Yes, You Need To Size CSS Background Images Correctly

Disclosure: Some of the links in this post are “affiliate links.” This means if you click on the link and purchase the item, I will receive affiliate commission.

Designer’s, please size CSS background image’s correctly. This tutorial goes hand in hand with a website I worked on recently. The client hired me to improve their website’s performance. The website used the Divi theme, but lacked performance minded design.

Cue, extra challenges for me. Performance is important people.

This website had 4 boxes each. Each box’s dimensions were  around 350px by 300 px. However, in these boxes the designer had stuck giant 4000px images in the background. The actual images were 6,000 px x 4,000 px. Then they had selected a small subsection of that image, using the options in the Divi page builder (center right) to select a small corner.

Even after using my favorite image compression plugin, Imagify, to compress the images as much as possible without visible quality loss, the images were still 500 KB to 900 KB in size. Too big for a performance-obsessed developer like me. This is because the 4 images were about 2.5 MB of the page’s total 3.5 MB page weight. (Before I did any work, the page weight was over 17 MB. Yikes)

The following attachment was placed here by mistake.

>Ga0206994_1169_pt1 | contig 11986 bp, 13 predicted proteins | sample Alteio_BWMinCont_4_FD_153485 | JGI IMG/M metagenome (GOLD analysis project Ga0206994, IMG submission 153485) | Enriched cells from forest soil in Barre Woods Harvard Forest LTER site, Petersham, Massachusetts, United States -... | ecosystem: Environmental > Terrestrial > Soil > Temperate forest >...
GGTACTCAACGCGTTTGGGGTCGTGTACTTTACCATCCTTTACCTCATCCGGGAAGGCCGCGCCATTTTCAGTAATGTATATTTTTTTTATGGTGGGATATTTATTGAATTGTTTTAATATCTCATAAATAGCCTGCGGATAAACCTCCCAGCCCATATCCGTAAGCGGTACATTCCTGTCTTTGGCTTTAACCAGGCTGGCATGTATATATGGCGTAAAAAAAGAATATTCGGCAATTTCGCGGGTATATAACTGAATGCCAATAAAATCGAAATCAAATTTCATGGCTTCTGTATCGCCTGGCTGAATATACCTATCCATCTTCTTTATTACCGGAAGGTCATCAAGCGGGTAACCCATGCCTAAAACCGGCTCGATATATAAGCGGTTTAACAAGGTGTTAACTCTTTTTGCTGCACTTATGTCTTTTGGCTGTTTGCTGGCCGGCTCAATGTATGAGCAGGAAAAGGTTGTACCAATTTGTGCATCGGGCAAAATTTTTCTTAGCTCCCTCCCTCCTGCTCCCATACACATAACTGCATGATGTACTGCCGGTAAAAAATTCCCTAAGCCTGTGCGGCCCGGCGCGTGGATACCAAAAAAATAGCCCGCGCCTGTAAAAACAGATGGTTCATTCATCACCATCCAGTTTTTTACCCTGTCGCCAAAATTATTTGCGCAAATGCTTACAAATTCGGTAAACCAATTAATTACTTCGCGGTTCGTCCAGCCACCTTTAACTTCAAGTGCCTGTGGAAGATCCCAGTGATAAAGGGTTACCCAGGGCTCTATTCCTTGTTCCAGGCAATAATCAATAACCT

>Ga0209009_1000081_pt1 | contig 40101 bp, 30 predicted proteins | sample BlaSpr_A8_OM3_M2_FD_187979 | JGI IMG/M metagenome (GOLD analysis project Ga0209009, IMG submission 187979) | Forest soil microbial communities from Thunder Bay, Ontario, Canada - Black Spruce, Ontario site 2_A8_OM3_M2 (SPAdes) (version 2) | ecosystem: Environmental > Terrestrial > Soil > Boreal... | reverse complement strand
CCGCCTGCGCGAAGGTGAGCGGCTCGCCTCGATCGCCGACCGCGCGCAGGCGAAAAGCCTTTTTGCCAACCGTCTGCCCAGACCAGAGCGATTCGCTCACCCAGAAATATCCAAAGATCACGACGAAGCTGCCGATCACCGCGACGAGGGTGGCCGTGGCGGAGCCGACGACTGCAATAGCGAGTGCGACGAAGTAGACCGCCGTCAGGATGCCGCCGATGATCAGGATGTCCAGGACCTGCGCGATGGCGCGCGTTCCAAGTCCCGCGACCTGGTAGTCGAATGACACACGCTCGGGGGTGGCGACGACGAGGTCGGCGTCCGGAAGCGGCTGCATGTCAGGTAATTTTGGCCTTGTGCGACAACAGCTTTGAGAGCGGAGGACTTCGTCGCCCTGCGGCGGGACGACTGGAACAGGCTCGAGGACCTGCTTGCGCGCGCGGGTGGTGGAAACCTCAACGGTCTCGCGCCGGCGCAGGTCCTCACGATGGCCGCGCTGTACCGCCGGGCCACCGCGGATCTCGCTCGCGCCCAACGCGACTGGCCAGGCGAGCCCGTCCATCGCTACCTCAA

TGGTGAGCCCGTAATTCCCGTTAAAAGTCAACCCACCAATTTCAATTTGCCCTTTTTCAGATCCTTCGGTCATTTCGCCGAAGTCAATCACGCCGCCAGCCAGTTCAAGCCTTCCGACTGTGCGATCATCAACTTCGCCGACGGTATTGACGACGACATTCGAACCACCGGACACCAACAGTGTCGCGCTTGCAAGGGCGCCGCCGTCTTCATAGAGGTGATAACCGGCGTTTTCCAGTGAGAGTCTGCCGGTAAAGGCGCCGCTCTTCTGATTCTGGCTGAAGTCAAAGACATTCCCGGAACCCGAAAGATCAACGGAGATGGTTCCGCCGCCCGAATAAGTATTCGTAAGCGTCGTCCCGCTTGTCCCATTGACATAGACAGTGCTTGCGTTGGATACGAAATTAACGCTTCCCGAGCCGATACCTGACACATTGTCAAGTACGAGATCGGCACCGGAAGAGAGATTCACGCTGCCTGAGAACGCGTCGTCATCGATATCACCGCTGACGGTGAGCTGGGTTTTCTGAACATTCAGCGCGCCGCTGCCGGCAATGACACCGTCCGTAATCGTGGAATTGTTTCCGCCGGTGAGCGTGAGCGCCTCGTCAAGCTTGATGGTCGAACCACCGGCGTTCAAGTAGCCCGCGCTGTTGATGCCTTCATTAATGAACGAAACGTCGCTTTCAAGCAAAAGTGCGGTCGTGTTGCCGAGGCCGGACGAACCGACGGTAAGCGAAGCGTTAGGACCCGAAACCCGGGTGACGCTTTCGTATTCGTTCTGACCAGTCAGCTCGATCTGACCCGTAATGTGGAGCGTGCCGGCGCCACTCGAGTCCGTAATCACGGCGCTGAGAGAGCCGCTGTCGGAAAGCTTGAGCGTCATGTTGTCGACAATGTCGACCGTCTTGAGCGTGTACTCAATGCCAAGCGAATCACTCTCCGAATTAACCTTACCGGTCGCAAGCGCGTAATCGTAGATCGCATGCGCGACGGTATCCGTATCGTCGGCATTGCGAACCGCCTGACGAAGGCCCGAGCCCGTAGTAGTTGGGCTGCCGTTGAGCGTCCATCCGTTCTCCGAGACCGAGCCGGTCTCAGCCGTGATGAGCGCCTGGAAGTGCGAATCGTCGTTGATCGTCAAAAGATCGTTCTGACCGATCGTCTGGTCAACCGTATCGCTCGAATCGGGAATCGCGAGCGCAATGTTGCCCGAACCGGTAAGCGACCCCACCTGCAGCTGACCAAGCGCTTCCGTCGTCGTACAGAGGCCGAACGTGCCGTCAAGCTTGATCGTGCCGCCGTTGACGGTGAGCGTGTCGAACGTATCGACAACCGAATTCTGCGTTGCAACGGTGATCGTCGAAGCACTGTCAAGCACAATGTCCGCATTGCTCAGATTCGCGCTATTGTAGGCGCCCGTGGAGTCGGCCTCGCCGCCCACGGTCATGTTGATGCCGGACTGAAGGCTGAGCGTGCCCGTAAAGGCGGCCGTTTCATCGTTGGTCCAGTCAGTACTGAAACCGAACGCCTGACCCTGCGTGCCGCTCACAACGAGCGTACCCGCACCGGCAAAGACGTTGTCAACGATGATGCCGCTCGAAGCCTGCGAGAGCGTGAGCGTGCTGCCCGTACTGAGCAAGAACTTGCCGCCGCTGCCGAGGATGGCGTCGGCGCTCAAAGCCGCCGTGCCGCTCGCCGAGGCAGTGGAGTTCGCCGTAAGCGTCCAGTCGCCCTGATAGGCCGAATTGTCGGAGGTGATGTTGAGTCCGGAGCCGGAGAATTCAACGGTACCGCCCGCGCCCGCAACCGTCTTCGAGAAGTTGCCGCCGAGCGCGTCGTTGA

Most users who do performance testing, may not have caught this issue because most testings sites like GTmetrix, Pingdom, or Web Page Test don’t typically flag CSS background images. However, designers, please don’t be lazy when designing a website. CSS background images need to be sized correctly, just like any other image. If you are going to use gigantic images, do it on your own demo server and then re-size them correctly BEFORE publishing the design.

scott hartley

About the author

Scott is a web performance geek, lover of all things coffee, and avid video game player. His WordPress work delves into web performance, web security, and SEO.

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